Ribeiro, João Ubaldo
[Sergeant Getúlio] is a tale of heroic dedication to an ideal of conduct told entirely through the thoughts and occasional conversations of the dedicated hero who is, ironically, a very bad man indeed. Sergeant Getúlio is an ignorant, quarrelsome, foul-mouthed frontiersman, a policeman who moonlights as hit man for a crooked politician, a torturer if excuse arises, an abominable brute by any standard of decency…. It is Mr. Ribeiro's intention to make the reader accept this wretched fellow as intelligent, amusing, pitiable, and ultimately a true epic hero—an astounding project, brought off with brilliant, astounding success. (p. 93)
Phoebe-Lou Adams, in The Atlantic Monthly (copyright © 1978 by The Atlantic Monthly Company, Boston, Mass.; reprinted with permission), February, 1978.
[Sergeant Getúlio is an unusual tale] of a grisly mercenary's fulfillment of a mission to transport a political prisoner despite the armies sent to stop him and even a retraction of his original orders. Employing the thoughts and conversations of Sergeant Getúlio in a stream-of-consciousness style, the story is broken midway with a dialogue. It is at this point, when Getúlio defies the new orders in an attempt to righteously pursue his goal, that he begins to turn from a ghastly, violent figure into a sort of moral hero. The novel, though difficult in style and steeped in violence, is a rewarding vision, touched with sardonic humor, of an age-old conflict. (p. 977)
Booklist (reprinted by permission of the American Library Association; copyright 1978 by the American Library Association), February 15, 1978.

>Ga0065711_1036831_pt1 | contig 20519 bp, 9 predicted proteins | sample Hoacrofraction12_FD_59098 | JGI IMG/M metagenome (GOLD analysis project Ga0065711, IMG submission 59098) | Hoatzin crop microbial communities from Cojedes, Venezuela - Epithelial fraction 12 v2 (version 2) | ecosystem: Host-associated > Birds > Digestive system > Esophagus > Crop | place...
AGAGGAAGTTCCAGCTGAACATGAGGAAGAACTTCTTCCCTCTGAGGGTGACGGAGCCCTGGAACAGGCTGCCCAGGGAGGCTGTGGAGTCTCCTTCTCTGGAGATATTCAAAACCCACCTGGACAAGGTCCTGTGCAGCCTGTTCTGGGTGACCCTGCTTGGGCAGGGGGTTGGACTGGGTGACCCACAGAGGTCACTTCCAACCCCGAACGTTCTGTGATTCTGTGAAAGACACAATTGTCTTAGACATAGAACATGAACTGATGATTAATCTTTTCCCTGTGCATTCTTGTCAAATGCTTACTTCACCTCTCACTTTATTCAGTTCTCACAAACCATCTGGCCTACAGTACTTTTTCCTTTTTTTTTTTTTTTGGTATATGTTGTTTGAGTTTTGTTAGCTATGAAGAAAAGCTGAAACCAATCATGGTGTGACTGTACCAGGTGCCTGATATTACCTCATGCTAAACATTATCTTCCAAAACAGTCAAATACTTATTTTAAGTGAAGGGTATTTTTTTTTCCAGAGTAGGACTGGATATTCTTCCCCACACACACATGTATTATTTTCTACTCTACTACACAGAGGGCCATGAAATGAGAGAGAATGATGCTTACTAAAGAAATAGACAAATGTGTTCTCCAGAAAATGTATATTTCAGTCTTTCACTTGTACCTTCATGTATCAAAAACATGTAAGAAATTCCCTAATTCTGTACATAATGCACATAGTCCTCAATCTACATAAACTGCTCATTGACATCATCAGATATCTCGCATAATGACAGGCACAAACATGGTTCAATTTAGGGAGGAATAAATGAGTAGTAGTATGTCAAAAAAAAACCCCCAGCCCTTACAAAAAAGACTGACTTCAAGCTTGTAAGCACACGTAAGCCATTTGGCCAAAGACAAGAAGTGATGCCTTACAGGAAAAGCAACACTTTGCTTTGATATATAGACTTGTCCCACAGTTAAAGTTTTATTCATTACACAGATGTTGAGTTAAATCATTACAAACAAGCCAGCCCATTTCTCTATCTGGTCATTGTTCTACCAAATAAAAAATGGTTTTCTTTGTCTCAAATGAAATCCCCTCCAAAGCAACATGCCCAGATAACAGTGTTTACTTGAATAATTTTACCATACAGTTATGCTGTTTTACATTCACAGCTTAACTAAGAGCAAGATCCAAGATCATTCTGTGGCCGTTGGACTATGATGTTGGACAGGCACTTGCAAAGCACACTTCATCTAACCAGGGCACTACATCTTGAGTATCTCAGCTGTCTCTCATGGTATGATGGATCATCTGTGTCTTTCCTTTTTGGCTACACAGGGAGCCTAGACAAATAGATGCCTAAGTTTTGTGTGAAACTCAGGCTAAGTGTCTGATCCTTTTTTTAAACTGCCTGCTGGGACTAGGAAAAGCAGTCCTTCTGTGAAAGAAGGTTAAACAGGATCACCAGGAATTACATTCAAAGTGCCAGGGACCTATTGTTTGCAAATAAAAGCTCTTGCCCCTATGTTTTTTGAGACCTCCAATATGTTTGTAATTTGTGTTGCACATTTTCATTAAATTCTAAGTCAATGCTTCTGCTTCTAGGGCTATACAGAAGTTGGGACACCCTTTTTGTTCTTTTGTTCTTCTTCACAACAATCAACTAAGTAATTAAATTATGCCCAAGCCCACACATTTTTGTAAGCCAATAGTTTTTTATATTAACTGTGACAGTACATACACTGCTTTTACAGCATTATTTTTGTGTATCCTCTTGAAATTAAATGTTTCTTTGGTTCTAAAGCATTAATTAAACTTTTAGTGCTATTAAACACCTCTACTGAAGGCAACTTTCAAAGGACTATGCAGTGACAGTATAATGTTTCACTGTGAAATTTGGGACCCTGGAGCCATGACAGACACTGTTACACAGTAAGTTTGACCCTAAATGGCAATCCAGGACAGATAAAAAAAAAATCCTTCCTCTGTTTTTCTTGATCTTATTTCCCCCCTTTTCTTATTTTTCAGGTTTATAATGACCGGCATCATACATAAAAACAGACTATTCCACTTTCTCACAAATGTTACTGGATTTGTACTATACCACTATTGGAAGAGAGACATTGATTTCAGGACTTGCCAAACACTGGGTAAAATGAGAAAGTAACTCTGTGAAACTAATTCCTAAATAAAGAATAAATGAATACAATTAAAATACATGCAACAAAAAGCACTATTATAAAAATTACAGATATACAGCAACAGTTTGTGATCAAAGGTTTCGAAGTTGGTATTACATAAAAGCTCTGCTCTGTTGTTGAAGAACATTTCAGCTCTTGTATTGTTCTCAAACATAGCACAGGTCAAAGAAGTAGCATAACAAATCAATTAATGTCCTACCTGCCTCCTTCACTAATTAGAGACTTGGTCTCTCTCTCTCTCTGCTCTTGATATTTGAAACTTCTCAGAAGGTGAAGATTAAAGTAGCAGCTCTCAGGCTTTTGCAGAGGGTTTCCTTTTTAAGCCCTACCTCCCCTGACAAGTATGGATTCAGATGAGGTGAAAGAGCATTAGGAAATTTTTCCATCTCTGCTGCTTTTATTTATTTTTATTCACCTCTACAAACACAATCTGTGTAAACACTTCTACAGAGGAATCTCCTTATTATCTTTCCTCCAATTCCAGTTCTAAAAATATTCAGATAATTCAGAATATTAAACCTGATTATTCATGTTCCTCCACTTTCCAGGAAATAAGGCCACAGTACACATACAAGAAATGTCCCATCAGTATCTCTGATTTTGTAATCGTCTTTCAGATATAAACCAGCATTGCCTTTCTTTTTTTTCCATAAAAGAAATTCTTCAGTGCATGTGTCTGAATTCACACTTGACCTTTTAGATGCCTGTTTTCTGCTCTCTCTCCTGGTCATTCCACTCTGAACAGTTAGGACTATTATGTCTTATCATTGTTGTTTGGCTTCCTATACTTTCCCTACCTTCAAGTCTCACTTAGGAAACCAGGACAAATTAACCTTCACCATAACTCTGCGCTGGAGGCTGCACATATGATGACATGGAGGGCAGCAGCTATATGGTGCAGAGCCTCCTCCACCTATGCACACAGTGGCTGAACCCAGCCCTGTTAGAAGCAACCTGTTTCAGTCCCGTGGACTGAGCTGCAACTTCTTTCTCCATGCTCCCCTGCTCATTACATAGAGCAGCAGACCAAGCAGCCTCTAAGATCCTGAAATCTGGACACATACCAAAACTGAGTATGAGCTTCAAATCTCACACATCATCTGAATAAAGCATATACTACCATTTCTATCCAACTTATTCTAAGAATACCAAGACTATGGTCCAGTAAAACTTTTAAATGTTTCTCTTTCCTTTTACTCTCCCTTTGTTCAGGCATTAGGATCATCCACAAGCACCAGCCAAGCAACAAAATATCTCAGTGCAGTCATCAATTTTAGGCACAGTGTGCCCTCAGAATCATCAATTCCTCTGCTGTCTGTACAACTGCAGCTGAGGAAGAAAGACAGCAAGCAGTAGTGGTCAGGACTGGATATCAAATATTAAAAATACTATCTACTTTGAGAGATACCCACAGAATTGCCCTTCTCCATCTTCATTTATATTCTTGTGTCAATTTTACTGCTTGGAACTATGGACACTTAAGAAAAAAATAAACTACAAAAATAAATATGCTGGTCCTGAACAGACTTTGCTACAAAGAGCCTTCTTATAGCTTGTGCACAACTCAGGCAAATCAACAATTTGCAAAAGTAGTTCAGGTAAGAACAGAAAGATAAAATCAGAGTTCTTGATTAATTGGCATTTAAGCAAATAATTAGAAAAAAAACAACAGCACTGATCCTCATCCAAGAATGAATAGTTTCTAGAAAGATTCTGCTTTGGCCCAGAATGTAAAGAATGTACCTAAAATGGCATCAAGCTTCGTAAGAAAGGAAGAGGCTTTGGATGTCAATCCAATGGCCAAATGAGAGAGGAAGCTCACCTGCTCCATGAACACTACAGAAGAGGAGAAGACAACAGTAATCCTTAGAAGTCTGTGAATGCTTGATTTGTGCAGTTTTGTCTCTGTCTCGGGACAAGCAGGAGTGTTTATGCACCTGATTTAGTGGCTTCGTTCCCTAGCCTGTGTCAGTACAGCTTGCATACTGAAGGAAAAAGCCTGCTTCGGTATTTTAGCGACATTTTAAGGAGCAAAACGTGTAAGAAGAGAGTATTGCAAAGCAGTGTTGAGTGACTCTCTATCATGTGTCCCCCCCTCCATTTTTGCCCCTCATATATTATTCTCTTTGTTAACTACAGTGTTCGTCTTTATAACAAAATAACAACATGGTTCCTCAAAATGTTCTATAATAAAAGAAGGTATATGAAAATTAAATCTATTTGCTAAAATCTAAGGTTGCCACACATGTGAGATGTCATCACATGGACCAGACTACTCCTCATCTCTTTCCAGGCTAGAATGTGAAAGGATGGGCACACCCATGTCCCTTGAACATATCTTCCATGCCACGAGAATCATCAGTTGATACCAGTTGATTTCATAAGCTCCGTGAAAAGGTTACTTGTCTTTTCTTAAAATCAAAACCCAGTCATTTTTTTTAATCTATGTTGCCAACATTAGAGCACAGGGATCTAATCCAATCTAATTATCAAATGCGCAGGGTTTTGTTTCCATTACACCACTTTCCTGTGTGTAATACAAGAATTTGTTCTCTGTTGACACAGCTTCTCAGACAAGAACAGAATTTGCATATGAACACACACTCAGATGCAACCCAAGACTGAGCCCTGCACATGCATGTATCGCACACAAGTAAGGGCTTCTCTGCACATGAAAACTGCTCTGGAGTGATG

Barbara Probst Solomon
[In "Sergeant Getúlio," the] secret narrator is the Brazilian backlands. Nature is as much a force for Ubaldo Ribeiro as low town life is for Mr. Vargas Llosa.
The narrative takes place entirely in the crazed, childlike and savagely moral mind of Getúlio, who is a gunman for hire. (p. 11)
As Jorge Amado points out in his brief introduction [see excerpt below], "Sergeant Getúlio" is very much a novelist's novel. The book belongs neither to the dreary school of social realism from which Brazilian letters has long suffered nor to its now fashionable word-game elite. (p. 30)
Barbara Probst Solomon, in The New York Times Book Review (© 1978 by The New York Times Company; reprinted by permission), April 9, 1978.
Among the works of fiction published in Brazil in the last decade, few have been as important as João Ubaldo Ribeiro's Sergeant Getúlio for the development of our fiction. The importance of this novel is, among other things, that it makes possible the harmonious development of the literary art by preserving and deepening the most significant traits of a literature characterized throughout its history by its persistent concern with exposing both individual and social problems; in other words, a literature free of all gratuitousness.
Another reason for the novel's importance is the language of Sergeant Getúlio, the fruit of a literary idiom which has been taking shape for a long time, based upon creative work with the vital, popular, rich and free language that is Brazilian Portuguese, so distant from the Portuguese of Portugal in spite of their common roots. (p. ix)
Sergeant Getúlio is a novel that not only avoids the alienation process, but also points to the way in which Brazilian literature should evolve, experimenting and innovating. In developing an extremely rich narrative voice, the novelist makes use of his deep knowledge of the language spoken by the people, of the most profound reality of our people, and so his literary language is a fertile and powerful instrument of creation, competent and faithful in its artistic representation of the life of the Brazilian man….
The language in Sergeant Getúlio, artistically molded on the speech of the people, is often terse, hard, and cruel…. And this language gives very proper expression to the strong substance of the book, which is treated with extraordinary ability in original technical solutions. Among the mass of books published in Brazil in the last ten years, Sergeant Getúlio stands out as one of the few works contributing to the development of a literary art that is genuinely Brazilian. (p. xi)
Jorge Amado, in his introduction to Sergeant Getúlio, by João Ubaldo Ribeiro (copyright © 1977 by João Ubaldo Ribeiro; reprinted by permission of Houghton Mifflin Company), Houghton, 1978, pp. ix-xii.